Kate Eselius ’20 learned something important about herself this summer: She’s not the type who gets queasy at the sight of blood.
Eselius was one of 14 students who participated in the Rivers summer science intern program. The program places students in labs, operating rooms, tech companies, and hospitals throughout the Boston area, where they spend time observing scientists at work, performing research and administrative tasks, and learning about possible future career options for themselves.
Last Friday, the student interns shared their experiences at an Upper School meeting
. Each student presented a video or slideshow and spoke about the important lessons they learned; they also created table displays explaining their work.
Eselius interned at Boston Medical Center, following a hand surgeon, and had the opportunity to scrub in and observe 89 surgeries. She spoke with the confidence of—wait for it—an old hand as she described operations to treat carpal tunnel and trigger finger, as well as “ray amputation.” (Some squeals were heard in the audience as Eselius showed a slide with a four-fingered hand.)
Abi Walsh ’20 also interned with a doctor, this one at Newton Wellesley Orthopedic Associates. In her presentation, she described one patient with patellofemoral syndrome and another with what’s known as “frozen shoulder.” The latter case was stubborn and taught Walsh, an aspiring doctor, a valuable lesson: “I learned that there are limits to what medicine can do.”
Will Churchill ’20 interned at JackPine Technologies, where he soon learned the language of quality assurance and eventually performed several test cases, gaining knowledge of “basic Python concepts, how large companies handle massive amounts of storage in the cloud, and how to use APIs and SDKs to organize and present information for websites like gitLabs and Slack.” Clearly, he’d achieved some fluency in this unfamiliar language.
Apsara Balamurugan ’20 and Joel Manasseh ’20 worked at the Lab of Medical Imaging and Computing at Massachusetts General Hospital. There, they worked on a Kaggle competition, trying to develop an AI algorithm to detect pneumothorax. Besides learning what “Kaggle” is (it’s the world’s largest data science and machine learning community), the two gained several insights into the world of artificial intelligence, which they shared in their presentation: that AI is powerful, that mastering it involves failing a lot, and that collaboration is key, as is time management.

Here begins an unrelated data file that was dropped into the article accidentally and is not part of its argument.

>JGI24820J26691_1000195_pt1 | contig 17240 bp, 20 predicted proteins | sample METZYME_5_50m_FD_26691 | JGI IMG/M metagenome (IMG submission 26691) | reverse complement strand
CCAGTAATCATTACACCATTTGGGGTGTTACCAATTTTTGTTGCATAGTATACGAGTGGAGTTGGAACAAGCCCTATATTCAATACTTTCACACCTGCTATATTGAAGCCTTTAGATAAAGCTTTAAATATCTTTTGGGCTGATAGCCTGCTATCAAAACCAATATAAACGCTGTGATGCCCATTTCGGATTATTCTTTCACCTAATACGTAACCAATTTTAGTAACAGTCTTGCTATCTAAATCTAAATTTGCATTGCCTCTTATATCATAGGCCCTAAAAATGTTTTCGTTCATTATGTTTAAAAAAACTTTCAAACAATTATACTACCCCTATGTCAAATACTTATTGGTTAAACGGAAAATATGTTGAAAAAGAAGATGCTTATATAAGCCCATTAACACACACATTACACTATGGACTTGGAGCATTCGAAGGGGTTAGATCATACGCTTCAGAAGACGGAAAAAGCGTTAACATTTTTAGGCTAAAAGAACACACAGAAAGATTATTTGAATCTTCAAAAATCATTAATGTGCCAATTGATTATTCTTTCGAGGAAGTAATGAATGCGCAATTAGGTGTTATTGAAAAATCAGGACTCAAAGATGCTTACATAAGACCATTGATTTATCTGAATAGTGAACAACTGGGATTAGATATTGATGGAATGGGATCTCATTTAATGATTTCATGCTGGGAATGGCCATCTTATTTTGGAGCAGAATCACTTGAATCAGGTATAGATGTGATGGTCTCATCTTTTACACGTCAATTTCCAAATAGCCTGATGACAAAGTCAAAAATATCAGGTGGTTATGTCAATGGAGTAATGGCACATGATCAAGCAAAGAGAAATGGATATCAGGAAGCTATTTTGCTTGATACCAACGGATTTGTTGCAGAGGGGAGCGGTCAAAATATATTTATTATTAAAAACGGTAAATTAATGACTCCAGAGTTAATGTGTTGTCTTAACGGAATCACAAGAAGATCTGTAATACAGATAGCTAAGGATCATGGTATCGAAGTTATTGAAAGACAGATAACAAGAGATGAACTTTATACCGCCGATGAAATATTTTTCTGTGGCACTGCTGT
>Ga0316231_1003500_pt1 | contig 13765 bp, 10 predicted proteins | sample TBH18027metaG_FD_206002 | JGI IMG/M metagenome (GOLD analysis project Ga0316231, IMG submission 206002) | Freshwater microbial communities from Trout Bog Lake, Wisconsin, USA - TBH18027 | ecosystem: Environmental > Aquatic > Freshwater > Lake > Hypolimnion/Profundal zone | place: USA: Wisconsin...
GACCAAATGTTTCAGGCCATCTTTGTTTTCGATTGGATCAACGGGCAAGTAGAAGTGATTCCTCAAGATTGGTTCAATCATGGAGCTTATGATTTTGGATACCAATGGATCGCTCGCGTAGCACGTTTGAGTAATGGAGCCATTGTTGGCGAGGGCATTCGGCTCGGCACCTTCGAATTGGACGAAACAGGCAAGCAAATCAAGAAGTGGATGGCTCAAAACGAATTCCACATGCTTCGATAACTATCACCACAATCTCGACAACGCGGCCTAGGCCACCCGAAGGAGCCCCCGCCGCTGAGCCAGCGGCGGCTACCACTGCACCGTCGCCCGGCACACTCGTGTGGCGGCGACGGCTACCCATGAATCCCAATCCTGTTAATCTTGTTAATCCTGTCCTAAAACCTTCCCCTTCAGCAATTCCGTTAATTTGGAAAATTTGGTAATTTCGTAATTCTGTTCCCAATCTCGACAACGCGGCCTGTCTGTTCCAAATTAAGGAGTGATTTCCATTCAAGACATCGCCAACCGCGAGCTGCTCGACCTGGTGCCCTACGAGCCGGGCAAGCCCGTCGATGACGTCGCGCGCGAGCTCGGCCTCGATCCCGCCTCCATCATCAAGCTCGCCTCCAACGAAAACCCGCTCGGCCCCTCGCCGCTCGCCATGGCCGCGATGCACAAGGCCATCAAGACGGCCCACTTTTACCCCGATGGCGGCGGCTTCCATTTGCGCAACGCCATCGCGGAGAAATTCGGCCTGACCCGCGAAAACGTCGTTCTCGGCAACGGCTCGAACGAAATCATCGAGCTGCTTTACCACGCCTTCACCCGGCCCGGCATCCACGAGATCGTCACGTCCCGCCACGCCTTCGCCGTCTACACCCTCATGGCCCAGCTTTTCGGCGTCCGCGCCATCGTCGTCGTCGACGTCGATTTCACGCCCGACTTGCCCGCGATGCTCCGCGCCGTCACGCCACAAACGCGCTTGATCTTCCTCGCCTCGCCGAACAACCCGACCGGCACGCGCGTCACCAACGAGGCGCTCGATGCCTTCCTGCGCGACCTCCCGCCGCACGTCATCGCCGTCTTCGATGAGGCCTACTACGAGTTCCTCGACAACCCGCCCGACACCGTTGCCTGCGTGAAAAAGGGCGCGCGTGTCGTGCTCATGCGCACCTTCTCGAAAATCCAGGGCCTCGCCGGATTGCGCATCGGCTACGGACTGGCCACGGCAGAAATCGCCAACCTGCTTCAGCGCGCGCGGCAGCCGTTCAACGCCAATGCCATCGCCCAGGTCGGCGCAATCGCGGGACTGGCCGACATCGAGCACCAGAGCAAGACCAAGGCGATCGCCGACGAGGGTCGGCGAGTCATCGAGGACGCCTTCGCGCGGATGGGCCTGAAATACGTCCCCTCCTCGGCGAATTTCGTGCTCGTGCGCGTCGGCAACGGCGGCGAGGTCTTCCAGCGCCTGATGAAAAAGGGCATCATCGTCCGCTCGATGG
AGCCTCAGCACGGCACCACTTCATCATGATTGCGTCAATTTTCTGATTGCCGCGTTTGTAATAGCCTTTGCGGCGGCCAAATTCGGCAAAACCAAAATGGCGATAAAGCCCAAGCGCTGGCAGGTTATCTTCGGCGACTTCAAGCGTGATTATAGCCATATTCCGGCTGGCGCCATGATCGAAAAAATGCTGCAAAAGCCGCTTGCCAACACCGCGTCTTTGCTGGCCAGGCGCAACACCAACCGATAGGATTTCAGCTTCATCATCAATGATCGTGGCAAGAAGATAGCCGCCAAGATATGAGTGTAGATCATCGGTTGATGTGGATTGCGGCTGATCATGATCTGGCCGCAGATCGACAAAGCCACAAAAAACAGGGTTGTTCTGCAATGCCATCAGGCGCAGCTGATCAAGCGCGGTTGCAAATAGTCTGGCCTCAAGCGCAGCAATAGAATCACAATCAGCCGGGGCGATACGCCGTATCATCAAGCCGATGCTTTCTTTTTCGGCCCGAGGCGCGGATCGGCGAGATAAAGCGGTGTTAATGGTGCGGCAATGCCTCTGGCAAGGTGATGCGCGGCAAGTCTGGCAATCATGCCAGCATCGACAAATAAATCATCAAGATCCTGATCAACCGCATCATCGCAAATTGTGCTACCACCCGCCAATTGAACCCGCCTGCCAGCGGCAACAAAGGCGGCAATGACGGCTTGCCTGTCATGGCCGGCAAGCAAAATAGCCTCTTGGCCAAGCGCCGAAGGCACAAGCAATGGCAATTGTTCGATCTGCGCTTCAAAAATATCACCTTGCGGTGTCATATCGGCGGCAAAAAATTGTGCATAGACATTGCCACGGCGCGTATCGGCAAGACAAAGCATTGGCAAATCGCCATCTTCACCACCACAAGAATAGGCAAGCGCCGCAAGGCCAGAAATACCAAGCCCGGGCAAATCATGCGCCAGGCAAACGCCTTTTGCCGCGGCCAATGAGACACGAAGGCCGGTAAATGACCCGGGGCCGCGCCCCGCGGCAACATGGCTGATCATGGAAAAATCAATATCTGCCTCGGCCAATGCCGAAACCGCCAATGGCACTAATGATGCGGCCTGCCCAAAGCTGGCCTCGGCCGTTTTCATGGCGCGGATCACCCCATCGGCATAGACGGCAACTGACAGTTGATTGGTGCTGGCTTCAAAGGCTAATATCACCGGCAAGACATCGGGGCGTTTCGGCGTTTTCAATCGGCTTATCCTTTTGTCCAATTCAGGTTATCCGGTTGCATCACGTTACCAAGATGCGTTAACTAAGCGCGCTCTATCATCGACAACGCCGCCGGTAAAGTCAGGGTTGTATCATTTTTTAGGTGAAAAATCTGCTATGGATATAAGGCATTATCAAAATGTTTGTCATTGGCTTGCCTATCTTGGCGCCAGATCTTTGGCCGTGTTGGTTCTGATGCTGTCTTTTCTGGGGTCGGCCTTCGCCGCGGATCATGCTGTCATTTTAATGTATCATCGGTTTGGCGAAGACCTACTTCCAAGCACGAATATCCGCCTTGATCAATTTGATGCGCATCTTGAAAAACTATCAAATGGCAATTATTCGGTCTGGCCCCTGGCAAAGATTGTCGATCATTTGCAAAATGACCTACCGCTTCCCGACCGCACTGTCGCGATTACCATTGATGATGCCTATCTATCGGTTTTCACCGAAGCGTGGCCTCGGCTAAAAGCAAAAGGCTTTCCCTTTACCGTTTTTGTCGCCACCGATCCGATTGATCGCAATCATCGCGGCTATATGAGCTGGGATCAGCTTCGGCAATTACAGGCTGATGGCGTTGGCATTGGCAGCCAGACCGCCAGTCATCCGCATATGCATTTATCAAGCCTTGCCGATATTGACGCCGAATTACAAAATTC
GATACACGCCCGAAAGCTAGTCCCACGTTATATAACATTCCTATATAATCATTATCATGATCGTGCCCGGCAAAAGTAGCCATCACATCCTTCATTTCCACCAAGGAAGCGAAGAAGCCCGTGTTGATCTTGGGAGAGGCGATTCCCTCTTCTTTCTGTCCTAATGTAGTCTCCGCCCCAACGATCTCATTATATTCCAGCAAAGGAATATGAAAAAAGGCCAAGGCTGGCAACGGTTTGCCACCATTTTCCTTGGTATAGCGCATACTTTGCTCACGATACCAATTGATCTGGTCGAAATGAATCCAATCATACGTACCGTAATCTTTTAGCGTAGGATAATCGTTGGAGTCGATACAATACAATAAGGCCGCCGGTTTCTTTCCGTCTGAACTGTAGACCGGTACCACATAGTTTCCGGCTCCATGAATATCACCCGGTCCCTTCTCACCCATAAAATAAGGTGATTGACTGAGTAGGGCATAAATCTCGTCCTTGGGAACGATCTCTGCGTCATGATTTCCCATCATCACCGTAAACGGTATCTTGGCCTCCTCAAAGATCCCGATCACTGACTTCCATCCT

The internship also offered an opportunity to put classroom knowledge to work in a real-world setting. As Balamurugan wrote in a blog post about the experience: “As a student in my computer science class, the practical applications of what I was learning often eluded me. After having worked in this lab, I realize that even with my basic knowledge of coding, I can be a contributor on a project as vital and relevant as early detection of diseases.” (Click here to see the summer science internship blog.
Lindsey Perko ’20 spent the summer weeks at Bluebird Bio in Cambridge, as did Sofia Buckle ’20, where they learned about gene-therapy treatments for patients with rare diseases. Perko’s experience led her deeply into the science behind targeting tumor cells and breaking down proteins expressed on those tumorous cells, as she cloned DNA plasmid and created large quantities of E. Coli colonies. But not all the learning took place in the lab. Perko appreciated the laid-back but serious culture of Bluebird and mastered at least one broadly applicable life skill: “The subway in Boston,” she shared in her presentation, “isn’t that scary to navigate!”
Rivers has offered the program for more than a decade, but this year the program was expanded in size thanks to a gift from Chris Ehrlich ’88. With his support, more students were able to join the program, and participating students received a stipend.
Upper School science teacher Michael Schlenker, who serves as coordinator of the internships, says that that opportunity for students to connect their classroom learning to the wider world is one of the many important outcomes of the program. “We talk about getting kids out into the world and bringing Rivers to the world. This to me is where it really happens,” he says.
“Take the kids who did the Python machine language programming,” Schlenker continues. “They took what they learned in AP computer science class, and they went to a real lab. In six weeks, they were able to make a huge jump from one year of computer science into being part of the team. They bring back to Rivers a sense that, hey, I’m learning something that’s connected to the world and brings value to the world. It just brings to life all the plans and visions of what a Rivers education should be.”